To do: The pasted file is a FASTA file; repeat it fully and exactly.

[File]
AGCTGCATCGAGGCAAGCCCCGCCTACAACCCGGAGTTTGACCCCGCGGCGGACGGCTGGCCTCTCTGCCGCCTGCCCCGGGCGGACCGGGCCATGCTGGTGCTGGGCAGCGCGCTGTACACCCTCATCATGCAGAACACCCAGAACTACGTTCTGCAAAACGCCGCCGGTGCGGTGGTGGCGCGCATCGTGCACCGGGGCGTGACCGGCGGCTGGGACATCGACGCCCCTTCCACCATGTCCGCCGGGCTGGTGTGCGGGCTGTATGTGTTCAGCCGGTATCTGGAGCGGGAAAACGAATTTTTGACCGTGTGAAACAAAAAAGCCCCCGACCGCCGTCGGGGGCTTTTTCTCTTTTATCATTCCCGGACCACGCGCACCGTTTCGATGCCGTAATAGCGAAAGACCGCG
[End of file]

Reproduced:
AGCTGCATCGAGGCAAGCCCCGCCTACAACCCGGAGTTTGACCCCGCGGCGGACGGCTGGCCTCTCTGCCGCCTGCCCCGGGCGGACCGGGCCATGCTGGTGCTGGGCAGCGCGCTGTACACCCTCATCATGCAGAACACCCAGAACTACGTTCTGCAAAACGCCGCCGGTGCGGTGGTGGCGCGCATCGTGCACCGGGGCGTGACCGGCGGCTGGGACATCGACGCCCCTTCCACCATGTCCGCCGGGCTGGTGTGCGGGCTGTATGTGTTCAGCCGGTATCTGGAGCGGGAAAACGAATTTTTGACCGTGTGAAACAAAAAAGCCCCCGACCGCCGTCGGGGGCTTTTTCTCTTTTATCATTCCCGGACCACGCGCACCGTTTCGATGCCGTAATAGCGAAAGACCGCG